“In every voice. In every language. In every story, is the information we need for the world we want.” Pleased with myself, I continued: “In them is truth, in them in wisdom, in them is a path to peace that we can build, word by word.”
That was me on a Sunday afternoon, searching for a statement for what I am about: the fundamental truth on which my professional and creative life stands. Within minutes, I was pulled off my soap box by my friend Martin. “Huh!?” he said, with furrowed brow. “Well that’s clearly ridiculous. Lots of people are full of nonsense. They just repeat what everyone else says!”
And what I’ve learned since then? He’s right, and repetition isn’t the worst of it. Repetition can even be good—like back when the idea that women had brains equal to men made people laugh so hard they had to dab their eyes with a hanky. Or that black people had a worth and value equal to white people. Or that slavery should be abolished. Throughout history, some ideas have had to be repeated and repeated. Repeated when considered mad; repeated when considered dangerous; and repeated even after the people who’d scoffed initially, started saying it was their idea in the first place.
So I’m not worried about repetition. The broken record has provided the soundtrack to the greatest hits in human rights history, and the idea that all people are worthy of dignity and respect will probably still need to be repeated long after you and I are fishing dentures out of a tumbler.
No, what’s been bothering me isn’t repetition, it’s hate speech and lies. It’s people who say untrue, contradictory, unkind—and even downright vicious—things to make you feel bad for existing, and make other people regret your existence, too.
Through misrepresentation and derision—along with deprivation of the very rights they claim for themselves—the hateful person aims to destroy the self-confidence and strength of their target, and the respect they enjoy from others. Since confidence and cooperation are critical to human thriving, the hope appears to be that you (or whatever other person, group or organization is being targeted) will become the pitiful person they prefer you to be. Their tactics range from overtly cruel attacks on your character and competence delivered in private, to subtle undermining based on half-truths and falsehoods in public, and so much confusion and contradiction that the head spins. All aim to convince that you—or whomever they dislike—has no value. No skills, no talents, no ideas worth hearing. A waste of time, a waste of space, an object of contempt to be eliminated.
What are we going to do?
Silence them, of course! There’s an argument for that—but you won’t hear me making it. Under international law, freedom of speech can be constrained only if it amounts to incitement to violence. It’s hard to prove, and easy for people who want to silence inconvenient truths and people to take action that kills the very freedom that enables you and I to thrive, and all of society to move forward. If we want the work of Mary Woolstonecraft and Martin Luther King; Ghandi and Mahmoud Mamdani, we’re going to have a few unsavoury characters too, pumping out dangerous nonsense. After all, in the words of Taylor Swift, “haters gonna hate.”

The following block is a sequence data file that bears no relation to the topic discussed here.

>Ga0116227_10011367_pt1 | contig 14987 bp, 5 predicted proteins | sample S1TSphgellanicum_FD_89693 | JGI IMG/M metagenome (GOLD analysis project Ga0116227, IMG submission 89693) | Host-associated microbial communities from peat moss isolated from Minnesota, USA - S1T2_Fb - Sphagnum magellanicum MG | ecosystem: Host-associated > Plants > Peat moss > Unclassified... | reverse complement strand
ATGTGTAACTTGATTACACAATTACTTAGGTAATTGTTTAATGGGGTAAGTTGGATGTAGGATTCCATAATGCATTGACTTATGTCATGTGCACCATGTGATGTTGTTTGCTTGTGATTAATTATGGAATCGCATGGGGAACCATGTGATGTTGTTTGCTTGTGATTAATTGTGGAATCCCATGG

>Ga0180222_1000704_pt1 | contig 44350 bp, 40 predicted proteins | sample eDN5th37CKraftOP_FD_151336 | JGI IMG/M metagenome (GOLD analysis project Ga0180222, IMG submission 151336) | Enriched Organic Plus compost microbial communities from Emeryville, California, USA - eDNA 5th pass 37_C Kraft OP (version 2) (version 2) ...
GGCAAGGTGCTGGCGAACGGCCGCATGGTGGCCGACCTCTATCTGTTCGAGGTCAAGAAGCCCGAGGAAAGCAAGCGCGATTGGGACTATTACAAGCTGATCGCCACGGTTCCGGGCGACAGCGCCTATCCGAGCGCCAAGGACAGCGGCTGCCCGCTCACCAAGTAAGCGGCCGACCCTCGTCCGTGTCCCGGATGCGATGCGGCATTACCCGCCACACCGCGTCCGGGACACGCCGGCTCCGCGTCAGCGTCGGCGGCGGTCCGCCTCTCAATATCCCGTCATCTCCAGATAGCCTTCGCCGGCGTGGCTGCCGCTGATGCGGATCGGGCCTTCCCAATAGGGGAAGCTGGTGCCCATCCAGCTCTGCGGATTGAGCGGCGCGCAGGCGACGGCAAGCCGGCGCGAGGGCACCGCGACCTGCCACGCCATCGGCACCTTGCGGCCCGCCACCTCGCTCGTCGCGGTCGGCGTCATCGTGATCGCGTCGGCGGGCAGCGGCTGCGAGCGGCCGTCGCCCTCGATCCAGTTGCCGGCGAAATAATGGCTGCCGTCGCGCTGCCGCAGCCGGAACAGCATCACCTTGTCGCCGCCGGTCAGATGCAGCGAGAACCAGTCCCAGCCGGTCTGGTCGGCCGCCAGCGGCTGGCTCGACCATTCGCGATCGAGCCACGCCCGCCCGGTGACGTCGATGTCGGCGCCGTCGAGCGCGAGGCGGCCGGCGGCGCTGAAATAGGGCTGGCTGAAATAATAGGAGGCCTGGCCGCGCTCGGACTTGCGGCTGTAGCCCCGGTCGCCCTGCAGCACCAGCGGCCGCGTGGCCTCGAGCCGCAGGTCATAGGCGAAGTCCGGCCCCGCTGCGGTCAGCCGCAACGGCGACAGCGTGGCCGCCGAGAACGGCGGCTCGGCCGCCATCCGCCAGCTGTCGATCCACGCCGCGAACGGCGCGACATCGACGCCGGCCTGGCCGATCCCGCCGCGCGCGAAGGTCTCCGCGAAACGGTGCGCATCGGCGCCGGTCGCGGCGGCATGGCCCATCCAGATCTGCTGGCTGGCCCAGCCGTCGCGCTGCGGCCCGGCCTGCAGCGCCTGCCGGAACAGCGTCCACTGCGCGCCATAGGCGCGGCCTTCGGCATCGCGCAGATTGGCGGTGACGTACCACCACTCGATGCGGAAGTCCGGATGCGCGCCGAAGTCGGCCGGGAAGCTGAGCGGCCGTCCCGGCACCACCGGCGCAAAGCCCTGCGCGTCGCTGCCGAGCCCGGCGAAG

So how do we manage the risks of the very freedom we need to thrive? How do we protect (ourselves and others) against the price of that freedom: the threat of being diminished in confidence and capacity, peace and prosperity by the haters?
Here are some tips.
First, in the words of my former boss – a senior United Nations official – “I’m finding I have develop a thick skin.” If a man protected and supported by layers of professionals and front office staff in the upper echelons of a global organization has to deal with these unsavoury characters, there’s no escaping it—you and I are going to have to do it too—starting with developing a thick skin. A skin that senses hate speech and misinformation, and, in the surpising words of a VP at a major global corporation, “burns it to a crisp!”
Second, speak. Say what you know to be true, from your own experience. Respond with observable, verifiable facts.
Third, accept reality: “haters gonna hate.” Unpleasant people exist, and sometimes, we’ll have to deal with them.
Fourth: “shake it off.” As Taylor sang, “haters gonna hate / baby I’m just gonna shake.” Shake it off a thick skin that protects a deep knowing within: you deserve better. Including the better feeling you can access right now by dancing. That better feeling will restore the strength you need to do your work and deal with the haters like a champ. So dance, my friend. Bounce that head, tap that foot. Phone that friend. Take that walk. Go for that run. Read, sing, nap. Eat the damn chocolate. Drink the dram—or the green juice or whatever. Do whatever it takes to make sure that—in the words of my own beloved father—you “don’t let the b*stards get you down.”
Learn: Need help to identify and ignore weaponized words? Try these guiding questions:
- Does the content include false statements and fabrications?
- Is the content a personal attack, or an attack on the dignity of another person who is apparently reprehensible, useless, incompetent, etc?
- Does the content insist or imply that you or she or he or they aren’t entitled to the same rights and opportunities that the speaker it claims for themselves?
- Does the content state or imply that you or he or she or they don’t deserve – and don’t you dare claim – rights that are protected under international law or your own organization?
- Is the content composed of a combination of true, but contradictory statements?
- When you or the targeted person speaks, does the suspected hater scowl, roll their eyes, or tut in an exaggerated manner?
If the answer to any of these questions is yes, “BURN IT TO A CRISP!” And then. . of course. . burn up the dance floor. . .